(Below, you will find spoilers for the final episode of The Dropout. I would recommend not reading this post until you’ve watched the episode.)
After all the drama and the deception, The Dropout ended the only way that it could, with Theranos in ruins, Sunny out of Elizabeth’s life, and Elizabeth still unable to comprehend why everyone got upset with her in the first place. While George Schultz tries to come to terms with his mistakes and Erika Cheung worries about whether or not she’s ruined her future career by coming out as a whistleblower, Elizabeth tries to do damage control by forcing Sunny out of Theranos and then going on television for a cringey interview that pretty much seals her fate. Both David Boies and Linda Tanner (Michaela Watkins, who became the unexpected heart of this episode) tell Elizabeth that it’s important that she come across as being contrite and sincerely “devastated” by Sunny’s actions. Elizabeth, however, can’t do it. As she explains to her mother, Elizabeth has been locking away her emotions for so long that she no longer knows how to express or even feel them.
The end of the episode finds Elizabeth finally pursuing the life that she would have led if she hadn’t dropped out of Stanford, started Theranos, and gotten involved with Sunny. She’s dating a younger man. She’s going to Burning Man. She owns a dog. She’s ditched the turtleneck. She’s let her hair down. She’s speaking in her real voice. She’s going by “Lizzie.” She’s reverted back to being the somewhat flakey child of privilege that she was at the start of the miniseries. Even while Linda Tanner confronts her with the number of lives that she and Theranos destroyed, Elizabeth doesn’t break her stride. Elizabeth has decided that she’s moved on, even if no one else can. It’s only when she’s alone that she briefly allow her composure to crack, just long enough to scream into the void.
Of course, the final title card informs us that it doesn’t matter how much Elizabeth wants to be Lizzie, the girl who goes to Burning Man with her boyfriend. Having been convicted of defrauding her investors, Elizabeth Holmes is currently awaiting her sentencing. She could end up spending the next twenty years in prison. And, just as Phyllis Gardner predicted in the previous episode, Elizabeth has made it difficult for other female entrepreneurs to find success in Silicon Valley.
As the episode came to a close, with Elizabeth walking through the now empty offices of Theranos with her dog and an increasingly agitated Linda, I found myself thinking about how those offices progressed through the series. Theranos went from a shabby office building in the worst part of town to being the epitome of Silicon Valley chic. In the early episodes, the cluttered Theranos offices and labs were disorganized but there was also a very sincere earnestness to them. Men like Ian Gibbons actually believed in what they were doing. By the fourth episode, Theranos transformed into a secretive place that was fueled by paranoia. With each subsequent episode, the offices became a bit less individualistic and bit more joyless. In the final episode, the offices were dark and deserted, as empty as Elizabeth and Sunny’s promises. Looking at those offices, it was hard not to mourn the lost idealism of those early days. Sunny may have never shared that idealism. The miniseries suggests that Elizabeth lost her idealism as soon as she finally started to get the positive publicity that she craved. But the people who were there at the beginning believed in Theranos and its stated mission. Even Elizabeth’s early investors were taking a chance because they thought she could make the world a better place. In the end, Elizabeth and Sunny betrayed all of them. As I said at the start of this review, The Dropout ended the only way that it could, with an empty office, a lot of broken hearts, and Elizabeth Holmes convinced that the world had somehow failed her. Viewers may never fully understand what was going on in Elizabeth Holmes’s mind but they’ll never forget her or the story of Theranos.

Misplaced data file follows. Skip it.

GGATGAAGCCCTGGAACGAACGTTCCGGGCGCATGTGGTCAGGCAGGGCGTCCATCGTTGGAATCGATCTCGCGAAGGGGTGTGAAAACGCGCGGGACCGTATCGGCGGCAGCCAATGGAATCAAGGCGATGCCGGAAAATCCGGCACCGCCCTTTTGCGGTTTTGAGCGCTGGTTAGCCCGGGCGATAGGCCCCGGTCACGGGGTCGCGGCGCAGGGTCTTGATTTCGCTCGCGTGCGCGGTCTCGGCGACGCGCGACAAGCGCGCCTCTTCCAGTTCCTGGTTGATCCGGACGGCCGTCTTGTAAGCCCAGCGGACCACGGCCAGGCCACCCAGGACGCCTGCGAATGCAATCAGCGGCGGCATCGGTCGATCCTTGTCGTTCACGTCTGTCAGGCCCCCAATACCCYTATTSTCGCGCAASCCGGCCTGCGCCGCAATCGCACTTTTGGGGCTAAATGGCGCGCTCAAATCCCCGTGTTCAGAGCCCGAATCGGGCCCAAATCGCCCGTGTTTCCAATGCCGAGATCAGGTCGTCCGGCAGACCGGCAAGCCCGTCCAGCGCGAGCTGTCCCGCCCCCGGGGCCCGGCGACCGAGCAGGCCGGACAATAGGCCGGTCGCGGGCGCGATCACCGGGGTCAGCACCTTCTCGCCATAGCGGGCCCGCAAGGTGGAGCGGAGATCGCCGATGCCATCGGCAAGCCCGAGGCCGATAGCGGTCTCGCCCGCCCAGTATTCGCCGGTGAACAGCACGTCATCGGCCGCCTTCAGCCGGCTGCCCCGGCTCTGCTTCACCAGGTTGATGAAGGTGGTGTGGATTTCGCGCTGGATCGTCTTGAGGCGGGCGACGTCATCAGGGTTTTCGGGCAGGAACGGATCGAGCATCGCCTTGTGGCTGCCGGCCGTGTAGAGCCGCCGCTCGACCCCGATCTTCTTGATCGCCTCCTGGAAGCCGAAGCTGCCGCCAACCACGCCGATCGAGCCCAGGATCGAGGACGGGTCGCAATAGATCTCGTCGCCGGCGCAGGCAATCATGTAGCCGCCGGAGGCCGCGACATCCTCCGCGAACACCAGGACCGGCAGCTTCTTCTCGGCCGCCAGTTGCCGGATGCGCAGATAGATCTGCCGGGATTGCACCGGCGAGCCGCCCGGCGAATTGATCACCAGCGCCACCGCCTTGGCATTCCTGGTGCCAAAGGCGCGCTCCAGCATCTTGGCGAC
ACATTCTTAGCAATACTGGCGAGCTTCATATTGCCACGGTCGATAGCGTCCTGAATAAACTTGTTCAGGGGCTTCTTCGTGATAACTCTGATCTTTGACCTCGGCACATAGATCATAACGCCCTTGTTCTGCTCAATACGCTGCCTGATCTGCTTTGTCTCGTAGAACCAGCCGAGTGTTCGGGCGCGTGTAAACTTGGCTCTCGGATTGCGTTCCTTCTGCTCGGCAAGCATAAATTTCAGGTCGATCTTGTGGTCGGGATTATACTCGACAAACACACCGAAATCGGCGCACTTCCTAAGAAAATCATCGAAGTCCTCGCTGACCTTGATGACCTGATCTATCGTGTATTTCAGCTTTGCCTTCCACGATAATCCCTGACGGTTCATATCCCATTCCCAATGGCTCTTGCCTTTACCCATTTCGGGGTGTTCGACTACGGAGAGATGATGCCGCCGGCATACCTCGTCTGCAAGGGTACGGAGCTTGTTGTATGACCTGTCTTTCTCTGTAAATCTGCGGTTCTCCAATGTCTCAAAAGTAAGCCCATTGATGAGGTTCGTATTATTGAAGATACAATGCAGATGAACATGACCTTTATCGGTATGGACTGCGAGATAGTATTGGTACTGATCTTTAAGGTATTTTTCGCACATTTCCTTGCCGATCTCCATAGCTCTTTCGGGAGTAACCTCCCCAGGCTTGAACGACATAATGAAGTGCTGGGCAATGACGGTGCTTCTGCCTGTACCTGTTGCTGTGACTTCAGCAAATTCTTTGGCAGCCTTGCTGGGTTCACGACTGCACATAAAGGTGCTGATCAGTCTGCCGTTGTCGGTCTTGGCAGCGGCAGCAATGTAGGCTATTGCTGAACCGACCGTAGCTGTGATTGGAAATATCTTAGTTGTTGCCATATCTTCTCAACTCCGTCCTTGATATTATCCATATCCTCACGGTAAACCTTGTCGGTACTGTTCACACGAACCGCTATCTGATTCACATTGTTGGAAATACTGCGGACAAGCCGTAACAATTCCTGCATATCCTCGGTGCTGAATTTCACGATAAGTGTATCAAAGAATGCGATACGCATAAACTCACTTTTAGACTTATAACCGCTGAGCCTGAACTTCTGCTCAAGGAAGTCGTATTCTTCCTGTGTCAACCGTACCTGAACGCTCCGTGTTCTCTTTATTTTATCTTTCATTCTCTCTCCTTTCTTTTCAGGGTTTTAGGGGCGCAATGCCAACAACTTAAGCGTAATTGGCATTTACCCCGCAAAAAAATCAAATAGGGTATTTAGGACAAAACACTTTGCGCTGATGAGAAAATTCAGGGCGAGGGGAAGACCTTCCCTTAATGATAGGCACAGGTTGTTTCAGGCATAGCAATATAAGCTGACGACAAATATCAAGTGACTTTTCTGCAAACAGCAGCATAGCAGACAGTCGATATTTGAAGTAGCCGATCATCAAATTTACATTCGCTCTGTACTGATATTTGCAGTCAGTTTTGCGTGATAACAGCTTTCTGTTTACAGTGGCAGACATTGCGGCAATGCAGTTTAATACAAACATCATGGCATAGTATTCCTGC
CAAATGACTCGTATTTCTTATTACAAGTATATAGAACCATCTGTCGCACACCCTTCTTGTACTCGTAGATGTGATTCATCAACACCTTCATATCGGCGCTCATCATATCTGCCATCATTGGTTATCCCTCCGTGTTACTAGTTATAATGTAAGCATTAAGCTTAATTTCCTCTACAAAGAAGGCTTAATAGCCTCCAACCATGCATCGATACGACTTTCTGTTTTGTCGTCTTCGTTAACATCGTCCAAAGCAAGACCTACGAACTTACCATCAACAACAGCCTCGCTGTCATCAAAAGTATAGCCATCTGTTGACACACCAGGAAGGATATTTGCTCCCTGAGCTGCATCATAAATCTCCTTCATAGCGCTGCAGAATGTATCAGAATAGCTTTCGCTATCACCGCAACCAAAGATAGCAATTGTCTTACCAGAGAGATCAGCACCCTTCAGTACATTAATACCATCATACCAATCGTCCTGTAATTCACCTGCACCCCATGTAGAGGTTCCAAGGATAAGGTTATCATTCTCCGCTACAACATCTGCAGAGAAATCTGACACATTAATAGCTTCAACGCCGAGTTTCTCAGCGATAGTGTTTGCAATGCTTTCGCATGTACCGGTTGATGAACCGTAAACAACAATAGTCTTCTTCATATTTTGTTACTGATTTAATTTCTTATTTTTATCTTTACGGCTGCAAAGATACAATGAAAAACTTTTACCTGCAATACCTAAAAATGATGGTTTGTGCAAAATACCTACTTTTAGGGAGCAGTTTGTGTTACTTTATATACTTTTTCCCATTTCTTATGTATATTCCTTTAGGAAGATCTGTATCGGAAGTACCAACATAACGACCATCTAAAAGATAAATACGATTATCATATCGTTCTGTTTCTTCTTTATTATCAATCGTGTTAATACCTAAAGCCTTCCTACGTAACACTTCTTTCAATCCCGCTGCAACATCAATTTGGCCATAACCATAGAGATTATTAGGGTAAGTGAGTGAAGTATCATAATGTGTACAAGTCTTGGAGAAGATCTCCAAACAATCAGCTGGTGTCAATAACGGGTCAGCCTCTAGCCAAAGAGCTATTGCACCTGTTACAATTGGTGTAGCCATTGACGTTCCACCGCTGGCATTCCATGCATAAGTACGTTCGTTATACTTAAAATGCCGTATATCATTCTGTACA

The Dropout was a good miniseries, probably the best that we’ll see this year. This is a miniseries that better be remembered come Emmy time. Amanda Seyfried seems to be a lock to at least get a nomination. Naveen Andrews deserves consideration as well. The supporting cast provides an embarrassment of riches. Sam Waterston, Dylan Minnette, Kurtwood Smith, Michaela Watkins, William H. Macy, the great Stephen Fry, Camryn Mi-Young Kim, Kate Burton, Anne Archer, and Laurie Metcalf, all of them are award-worthy. Give them the Emmy campaign that they deserve, Hulu!